Saturday, October 6, 2018

Infamous With The Leather

When I first moved to central North Carolina more than ten years ago, the baseball star of the moment in these parts was Delmon Young.  He had been the first overall pick in the 2003 draft and had made his way all to the Triple A Durham Bulls by the time he was a 19 year old.  He hit .322 in A Ball, .336 in Double A, and .285 in his first stint in Triple A.  Sure, the Triple A numbers were a bit of a step back, but he was 19.

His star faded a bit.....

but eventually he made it to the Majors and played ten years for the Rays, Twins, Tigers, Phillies, and Orioles.  Delmon was probably best known was his clutch hitting in the Postseason.  He played in playoff games in all his Major League stops minus the Phillies, still appeared in the Postseason that season though.  

Delmon won an American League Championship Series MVP and had several other October performances that were spectacular.  

It's a loaded statement. I know there are a lot of people who do not really like Delmon.  Ready for it...

There were many things that Delmon Young did not do well.  

The most notable was his inability to field.  I said most notable.  

I would like to share some of the results from a Google search of the words "Delmon Young fielding"    

There is video of this too.  I like this still shot, but the play is as bad as you can imagine.  

Didn't catch it.  

Still hurts my brain to think that Delmon was ever on a National League team.  He led all Phillies outfielders in errors, and was in the top five regular players in that stat the year he played there.  Delmon played 64 games as a Phillie.  

The ball is not even in the picture here, but Delmon clearly was hoping the ball would be hit elsewhere.  

Which brings me to my latest Delmon Young card.  I found one of those cards that would have been a small fortune back at the height of his uber prospect status.  Since Delmon is not even playing at the moment, he's still just 34, this card was considerably less expensive.  

From the later years of the Upper Deck Sweet Spot sets when they used materials other than baseballs for their signing surface.  The 2007 set used the traditional ball cards, which faded terribly, these leather cards, and a lumber/bat card.  I cannot remember if the signers had cards made out of all three materials, or if it was just selected materials.  I kind of lean towards players only appearing in parts of the autograph sets.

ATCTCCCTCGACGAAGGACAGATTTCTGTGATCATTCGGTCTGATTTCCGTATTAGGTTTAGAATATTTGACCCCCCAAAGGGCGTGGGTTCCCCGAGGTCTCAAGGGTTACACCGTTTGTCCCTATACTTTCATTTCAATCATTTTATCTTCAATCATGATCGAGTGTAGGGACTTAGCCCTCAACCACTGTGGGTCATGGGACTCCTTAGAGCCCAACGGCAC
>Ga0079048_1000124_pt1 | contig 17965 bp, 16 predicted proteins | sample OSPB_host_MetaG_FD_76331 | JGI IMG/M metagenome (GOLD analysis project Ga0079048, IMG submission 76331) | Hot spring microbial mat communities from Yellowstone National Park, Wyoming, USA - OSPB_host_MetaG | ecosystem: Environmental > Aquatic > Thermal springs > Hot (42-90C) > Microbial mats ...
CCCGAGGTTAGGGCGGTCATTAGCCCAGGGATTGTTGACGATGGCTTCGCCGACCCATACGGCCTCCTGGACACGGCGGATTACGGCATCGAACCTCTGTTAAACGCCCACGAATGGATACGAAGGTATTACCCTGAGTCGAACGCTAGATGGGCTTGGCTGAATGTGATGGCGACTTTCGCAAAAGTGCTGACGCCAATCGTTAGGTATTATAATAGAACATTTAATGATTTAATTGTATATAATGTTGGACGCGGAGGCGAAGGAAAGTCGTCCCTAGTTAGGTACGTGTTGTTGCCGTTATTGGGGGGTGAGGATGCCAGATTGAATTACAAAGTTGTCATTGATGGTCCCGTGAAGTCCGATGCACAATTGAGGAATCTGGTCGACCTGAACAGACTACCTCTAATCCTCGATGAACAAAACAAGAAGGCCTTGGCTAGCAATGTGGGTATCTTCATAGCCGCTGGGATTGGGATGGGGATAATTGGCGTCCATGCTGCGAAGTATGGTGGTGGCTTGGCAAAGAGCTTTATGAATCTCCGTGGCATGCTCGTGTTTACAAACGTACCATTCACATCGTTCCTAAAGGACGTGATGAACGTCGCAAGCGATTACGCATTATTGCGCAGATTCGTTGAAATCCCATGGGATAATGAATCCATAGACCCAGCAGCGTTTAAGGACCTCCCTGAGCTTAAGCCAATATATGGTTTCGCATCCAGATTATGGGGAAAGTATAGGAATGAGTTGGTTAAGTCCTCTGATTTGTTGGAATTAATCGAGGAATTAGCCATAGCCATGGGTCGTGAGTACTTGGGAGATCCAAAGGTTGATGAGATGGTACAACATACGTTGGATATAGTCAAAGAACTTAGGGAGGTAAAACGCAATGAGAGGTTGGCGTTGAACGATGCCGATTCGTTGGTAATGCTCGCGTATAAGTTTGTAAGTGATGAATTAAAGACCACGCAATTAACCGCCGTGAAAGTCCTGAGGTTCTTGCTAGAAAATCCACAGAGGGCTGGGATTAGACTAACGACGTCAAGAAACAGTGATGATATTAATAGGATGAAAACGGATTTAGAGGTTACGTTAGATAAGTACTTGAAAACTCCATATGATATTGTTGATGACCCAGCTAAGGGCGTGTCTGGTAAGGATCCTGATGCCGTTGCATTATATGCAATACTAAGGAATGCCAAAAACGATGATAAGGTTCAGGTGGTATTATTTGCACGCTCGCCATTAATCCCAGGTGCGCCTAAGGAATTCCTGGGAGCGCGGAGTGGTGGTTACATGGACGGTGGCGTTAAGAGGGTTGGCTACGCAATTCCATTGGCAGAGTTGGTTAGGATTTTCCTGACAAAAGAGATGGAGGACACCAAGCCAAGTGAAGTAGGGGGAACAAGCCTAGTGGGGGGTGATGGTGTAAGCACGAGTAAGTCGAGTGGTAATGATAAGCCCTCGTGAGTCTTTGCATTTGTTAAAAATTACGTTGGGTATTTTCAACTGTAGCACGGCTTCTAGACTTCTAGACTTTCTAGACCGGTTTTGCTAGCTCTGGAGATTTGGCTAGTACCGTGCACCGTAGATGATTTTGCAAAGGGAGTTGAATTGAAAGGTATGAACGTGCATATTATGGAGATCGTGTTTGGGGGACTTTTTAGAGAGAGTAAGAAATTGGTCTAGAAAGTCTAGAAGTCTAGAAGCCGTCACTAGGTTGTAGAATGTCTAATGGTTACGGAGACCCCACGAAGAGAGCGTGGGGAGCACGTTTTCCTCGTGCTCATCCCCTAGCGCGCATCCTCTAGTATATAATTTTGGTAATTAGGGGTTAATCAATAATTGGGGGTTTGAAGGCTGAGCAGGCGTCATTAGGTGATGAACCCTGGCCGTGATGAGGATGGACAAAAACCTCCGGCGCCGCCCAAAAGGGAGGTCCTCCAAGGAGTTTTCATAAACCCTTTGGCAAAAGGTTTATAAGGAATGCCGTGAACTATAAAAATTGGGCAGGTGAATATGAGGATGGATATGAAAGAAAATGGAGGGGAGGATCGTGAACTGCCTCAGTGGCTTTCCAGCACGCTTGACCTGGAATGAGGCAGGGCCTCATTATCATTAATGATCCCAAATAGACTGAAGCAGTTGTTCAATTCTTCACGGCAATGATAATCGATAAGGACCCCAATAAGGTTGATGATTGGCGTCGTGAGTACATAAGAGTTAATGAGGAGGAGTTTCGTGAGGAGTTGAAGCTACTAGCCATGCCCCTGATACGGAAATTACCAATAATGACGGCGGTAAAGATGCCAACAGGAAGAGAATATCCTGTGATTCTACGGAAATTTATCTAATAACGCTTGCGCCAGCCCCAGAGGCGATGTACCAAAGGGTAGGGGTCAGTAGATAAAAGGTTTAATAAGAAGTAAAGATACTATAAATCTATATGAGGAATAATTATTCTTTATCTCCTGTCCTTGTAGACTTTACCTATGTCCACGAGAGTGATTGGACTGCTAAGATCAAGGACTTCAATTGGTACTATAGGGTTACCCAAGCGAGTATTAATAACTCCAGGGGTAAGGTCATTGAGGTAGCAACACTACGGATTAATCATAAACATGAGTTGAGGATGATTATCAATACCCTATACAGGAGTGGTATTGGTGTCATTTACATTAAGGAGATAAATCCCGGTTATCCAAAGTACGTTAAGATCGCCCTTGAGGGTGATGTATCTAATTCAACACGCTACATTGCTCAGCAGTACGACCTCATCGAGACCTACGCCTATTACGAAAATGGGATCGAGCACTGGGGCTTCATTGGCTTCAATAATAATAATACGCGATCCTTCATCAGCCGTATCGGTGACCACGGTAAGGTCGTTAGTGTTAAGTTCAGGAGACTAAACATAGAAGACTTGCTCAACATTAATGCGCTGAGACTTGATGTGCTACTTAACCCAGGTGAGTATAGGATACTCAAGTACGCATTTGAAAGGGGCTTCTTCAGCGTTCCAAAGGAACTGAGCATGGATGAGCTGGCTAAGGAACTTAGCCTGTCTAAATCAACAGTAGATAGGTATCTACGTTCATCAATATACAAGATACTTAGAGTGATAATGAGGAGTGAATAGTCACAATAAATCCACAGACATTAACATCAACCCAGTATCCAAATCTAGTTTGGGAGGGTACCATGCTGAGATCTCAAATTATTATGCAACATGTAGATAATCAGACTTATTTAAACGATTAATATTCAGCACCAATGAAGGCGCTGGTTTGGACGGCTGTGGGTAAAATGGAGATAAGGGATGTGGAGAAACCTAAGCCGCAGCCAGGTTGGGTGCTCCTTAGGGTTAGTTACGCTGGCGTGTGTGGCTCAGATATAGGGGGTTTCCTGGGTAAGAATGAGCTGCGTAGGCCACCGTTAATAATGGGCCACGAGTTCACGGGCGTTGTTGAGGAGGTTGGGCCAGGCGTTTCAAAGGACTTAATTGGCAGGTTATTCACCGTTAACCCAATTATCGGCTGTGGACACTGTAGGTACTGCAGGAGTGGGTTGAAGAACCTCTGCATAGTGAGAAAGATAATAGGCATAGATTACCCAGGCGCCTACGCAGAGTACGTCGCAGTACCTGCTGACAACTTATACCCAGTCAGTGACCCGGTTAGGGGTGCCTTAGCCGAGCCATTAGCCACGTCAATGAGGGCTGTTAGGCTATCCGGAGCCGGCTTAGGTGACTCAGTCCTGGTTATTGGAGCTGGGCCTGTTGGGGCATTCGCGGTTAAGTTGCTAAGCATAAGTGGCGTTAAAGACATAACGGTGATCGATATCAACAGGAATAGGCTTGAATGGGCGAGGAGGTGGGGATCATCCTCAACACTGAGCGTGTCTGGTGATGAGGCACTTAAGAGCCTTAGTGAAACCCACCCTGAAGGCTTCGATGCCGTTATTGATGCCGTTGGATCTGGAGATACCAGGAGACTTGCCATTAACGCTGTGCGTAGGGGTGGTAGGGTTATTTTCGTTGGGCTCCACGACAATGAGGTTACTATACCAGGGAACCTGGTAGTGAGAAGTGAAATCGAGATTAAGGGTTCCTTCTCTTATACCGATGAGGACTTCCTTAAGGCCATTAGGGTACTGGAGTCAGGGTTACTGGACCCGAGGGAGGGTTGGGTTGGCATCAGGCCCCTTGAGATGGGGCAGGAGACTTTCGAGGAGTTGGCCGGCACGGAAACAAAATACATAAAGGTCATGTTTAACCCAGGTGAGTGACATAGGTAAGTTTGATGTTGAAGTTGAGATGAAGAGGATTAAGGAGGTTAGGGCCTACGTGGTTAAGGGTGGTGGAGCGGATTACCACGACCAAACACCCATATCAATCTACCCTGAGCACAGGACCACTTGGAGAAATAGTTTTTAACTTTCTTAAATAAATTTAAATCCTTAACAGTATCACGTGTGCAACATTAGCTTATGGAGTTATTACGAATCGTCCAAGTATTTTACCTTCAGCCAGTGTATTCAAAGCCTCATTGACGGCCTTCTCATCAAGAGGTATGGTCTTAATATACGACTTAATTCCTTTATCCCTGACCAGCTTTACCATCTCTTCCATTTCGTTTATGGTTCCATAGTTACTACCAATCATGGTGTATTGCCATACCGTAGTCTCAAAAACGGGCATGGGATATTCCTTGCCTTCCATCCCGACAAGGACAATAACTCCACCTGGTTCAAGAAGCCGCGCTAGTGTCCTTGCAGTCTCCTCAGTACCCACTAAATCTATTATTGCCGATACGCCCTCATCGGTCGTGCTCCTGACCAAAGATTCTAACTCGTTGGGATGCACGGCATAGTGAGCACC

Making a card with any sort of illusion that Delmon did anything with a glove during his career is probably a bit far for some of us who took the time to watch him play a few games.  Perhaps the background material on his autographed cards for Sweet Spot could have been a little bit better.  

The main attraction to this card is the fact that is serial numbered to just 10 cards.  I am not sure how much this might have cost back in 2007, but I probably would have just shrugged and moved on with my day if I had seen this on EBay.  As someone who just dabbles in collecting Delmon Young cards, mainly because he was a really good Durham Bulls prospect, this feels like an exceptional find.  

Back of the card....

is the usual standard Upper Deck back.  I like the Devil Rays markings on the cards.  Both here on the back and the front with Delmon's hat and jersey.  Overall, a really hard card to find at a great price of one of the more hyped players I have ever seen roll through Durham,  Even if they do not "make it", they are still fun to collect. 


  1. Sweet Spot has been one of my favorite autograph products since I returned to the hobby in 2008. It's a shame that some of the autographs have disappeared over time... but your Delmon looks great.

    1. Most of the ones that have aged poorly are the ball cards. I have lost a few cards to fading, shame it has happened.